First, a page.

The 101st Airborne Division held its positions on the Island until late November, when it was withdrawn to Camp Mourmelon, outside the French village of Mourmelon-le-Grand. From the Market Garden drop until its last troopers were relieved, the 101st had spent 72 days in combat areas. In addition to its Market Garden losses, the defensive fighting at the Island cost the Screaming Eagles another 1,682 casualties.
The men of the 101st had experienced combat for the first time on D-Day. They had fought gallantly as tough, combat-wise veterans in Holland. However, their sternest test and their finest hour were yet to come during the Battle of the Bulge in December 1944 at the Belgian crossroads town of Bastogne.
While considering the role his 82nd Airborne Division was assigned in Operation Market Garden, 37-year-old Brig. Gen. Gavin understood a few things clearly. His division would attempt to take each of its objectives in a single day. The 82nd would also hold these objectives for at least 36 hours since relief from XXX Corps could not realistically be expected until sometime late on September 18.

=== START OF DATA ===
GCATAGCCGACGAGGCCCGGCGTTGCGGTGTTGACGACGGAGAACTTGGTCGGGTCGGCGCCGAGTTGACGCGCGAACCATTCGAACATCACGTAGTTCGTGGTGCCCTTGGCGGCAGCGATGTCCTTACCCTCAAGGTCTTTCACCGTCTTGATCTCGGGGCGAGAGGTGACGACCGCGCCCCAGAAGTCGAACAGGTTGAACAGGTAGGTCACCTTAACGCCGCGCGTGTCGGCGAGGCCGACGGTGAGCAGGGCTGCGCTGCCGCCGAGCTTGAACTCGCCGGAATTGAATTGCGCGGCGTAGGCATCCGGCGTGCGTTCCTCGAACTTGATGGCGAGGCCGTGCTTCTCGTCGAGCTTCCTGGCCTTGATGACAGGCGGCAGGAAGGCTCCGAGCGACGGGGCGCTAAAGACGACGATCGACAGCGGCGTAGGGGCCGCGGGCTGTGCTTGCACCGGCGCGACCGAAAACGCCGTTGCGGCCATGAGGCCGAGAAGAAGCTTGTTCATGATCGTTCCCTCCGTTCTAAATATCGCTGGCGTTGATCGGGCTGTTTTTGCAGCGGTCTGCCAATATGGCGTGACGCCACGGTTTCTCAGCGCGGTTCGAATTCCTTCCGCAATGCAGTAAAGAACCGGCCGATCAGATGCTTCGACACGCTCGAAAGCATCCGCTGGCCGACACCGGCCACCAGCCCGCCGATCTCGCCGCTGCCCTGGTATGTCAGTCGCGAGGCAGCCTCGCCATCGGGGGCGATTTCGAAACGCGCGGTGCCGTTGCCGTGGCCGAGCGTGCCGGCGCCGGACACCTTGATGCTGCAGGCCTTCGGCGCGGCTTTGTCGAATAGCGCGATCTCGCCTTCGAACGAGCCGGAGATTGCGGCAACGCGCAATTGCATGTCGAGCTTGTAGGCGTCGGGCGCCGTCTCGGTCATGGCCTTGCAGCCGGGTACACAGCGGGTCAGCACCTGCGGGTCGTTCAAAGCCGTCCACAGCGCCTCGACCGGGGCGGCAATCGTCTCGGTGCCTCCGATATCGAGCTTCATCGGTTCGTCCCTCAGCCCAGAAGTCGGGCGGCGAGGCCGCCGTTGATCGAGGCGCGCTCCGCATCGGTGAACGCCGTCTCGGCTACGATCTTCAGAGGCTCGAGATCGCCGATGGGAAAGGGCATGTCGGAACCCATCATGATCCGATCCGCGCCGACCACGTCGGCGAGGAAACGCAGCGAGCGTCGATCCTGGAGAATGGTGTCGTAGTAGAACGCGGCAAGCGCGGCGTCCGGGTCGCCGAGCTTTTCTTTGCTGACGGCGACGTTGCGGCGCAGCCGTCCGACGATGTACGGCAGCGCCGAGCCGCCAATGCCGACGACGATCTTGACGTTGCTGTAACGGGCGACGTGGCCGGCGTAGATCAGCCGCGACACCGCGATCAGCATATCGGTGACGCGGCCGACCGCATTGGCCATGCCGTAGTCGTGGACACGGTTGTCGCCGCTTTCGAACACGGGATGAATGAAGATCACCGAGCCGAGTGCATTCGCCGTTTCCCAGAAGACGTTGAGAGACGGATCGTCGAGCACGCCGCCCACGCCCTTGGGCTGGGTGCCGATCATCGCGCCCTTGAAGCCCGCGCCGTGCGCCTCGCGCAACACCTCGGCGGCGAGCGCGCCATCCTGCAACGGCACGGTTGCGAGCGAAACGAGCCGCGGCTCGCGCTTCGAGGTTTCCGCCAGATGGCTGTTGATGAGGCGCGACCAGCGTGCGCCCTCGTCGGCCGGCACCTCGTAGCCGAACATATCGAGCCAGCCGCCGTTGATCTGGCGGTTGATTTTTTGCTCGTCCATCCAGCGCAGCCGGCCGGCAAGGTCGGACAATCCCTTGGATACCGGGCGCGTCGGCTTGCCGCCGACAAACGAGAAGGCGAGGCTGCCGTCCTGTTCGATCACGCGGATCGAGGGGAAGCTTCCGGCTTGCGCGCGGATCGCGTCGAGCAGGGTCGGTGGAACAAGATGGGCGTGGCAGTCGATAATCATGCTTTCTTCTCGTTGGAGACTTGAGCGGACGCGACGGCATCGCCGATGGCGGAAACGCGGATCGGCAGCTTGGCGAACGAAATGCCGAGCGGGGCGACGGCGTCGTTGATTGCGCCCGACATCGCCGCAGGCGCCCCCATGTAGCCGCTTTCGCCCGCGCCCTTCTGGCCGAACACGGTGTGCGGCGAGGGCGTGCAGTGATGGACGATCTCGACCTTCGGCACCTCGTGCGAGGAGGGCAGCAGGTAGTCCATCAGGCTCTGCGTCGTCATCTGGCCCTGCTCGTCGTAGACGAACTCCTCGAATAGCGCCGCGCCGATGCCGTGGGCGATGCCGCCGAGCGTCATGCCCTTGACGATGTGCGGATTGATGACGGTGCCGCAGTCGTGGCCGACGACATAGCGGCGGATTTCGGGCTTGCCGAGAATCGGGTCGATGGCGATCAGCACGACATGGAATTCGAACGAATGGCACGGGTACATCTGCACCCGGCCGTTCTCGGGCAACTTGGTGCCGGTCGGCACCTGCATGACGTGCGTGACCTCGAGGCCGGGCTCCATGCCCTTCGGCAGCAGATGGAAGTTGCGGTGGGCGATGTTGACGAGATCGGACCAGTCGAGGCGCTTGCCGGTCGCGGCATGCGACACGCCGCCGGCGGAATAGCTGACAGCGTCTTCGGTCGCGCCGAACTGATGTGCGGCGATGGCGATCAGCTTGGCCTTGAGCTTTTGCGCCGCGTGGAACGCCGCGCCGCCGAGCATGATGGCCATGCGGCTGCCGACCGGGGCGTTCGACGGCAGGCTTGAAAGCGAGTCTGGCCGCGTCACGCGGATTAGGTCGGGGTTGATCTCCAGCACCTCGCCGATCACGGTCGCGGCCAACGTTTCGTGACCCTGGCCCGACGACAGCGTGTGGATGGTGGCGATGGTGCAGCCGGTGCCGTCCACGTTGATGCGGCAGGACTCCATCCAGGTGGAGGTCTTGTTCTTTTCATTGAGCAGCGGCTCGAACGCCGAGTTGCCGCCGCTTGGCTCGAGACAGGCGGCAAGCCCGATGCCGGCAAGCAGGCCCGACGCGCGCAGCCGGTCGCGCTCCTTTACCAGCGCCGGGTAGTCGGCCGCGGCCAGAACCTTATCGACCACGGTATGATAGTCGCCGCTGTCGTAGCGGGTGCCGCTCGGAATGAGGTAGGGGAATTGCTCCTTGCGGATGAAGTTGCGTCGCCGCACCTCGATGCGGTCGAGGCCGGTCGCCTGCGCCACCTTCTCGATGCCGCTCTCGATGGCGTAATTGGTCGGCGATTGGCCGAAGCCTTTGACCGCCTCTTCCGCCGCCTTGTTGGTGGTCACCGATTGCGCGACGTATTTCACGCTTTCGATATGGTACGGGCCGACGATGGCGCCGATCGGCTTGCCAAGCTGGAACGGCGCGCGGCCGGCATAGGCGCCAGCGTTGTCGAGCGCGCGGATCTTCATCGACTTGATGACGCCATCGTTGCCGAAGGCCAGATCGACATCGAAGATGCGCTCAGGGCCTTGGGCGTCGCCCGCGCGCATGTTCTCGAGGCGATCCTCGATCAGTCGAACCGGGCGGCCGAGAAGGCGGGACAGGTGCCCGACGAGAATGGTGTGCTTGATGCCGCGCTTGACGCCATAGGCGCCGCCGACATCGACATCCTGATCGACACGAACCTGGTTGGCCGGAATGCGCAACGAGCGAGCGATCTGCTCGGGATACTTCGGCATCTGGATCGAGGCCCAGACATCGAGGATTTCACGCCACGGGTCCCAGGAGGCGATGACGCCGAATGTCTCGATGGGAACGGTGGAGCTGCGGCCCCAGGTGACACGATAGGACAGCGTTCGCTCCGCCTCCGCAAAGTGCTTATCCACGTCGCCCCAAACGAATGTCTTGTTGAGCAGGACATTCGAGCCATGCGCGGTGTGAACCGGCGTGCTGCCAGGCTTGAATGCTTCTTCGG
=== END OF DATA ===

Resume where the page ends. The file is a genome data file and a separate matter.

Further, Gavin could easily see from maps that the terrain surrounding the towns and bridges that were critical to the offensive were dominated by a triangular ridgeline running from just southeast of Nijmegen past a resort hotel called the Berg en Dal through the towns of Wyler, Groesbeek, and Riethorst along the Maas River. Roughly eight miles long and 300 feet high, the ridge provided a clear view and fields of fire for a tremendous distance. It terminated to the east along the Dutch-German frontier, disappearing into the deep, almost impenetrable forest of the Reichswald.
Giving priority to the high ground, Gavin and General Browning, who served as deputy commander of the First Allied Airborne Army, initially agreed that all other objectives should be taken before securing the Nijmegen bridge over the Waal. Later, Gavin concluded that he could spare a single battalion to take a stab at the bridge before the Germans reacted in force.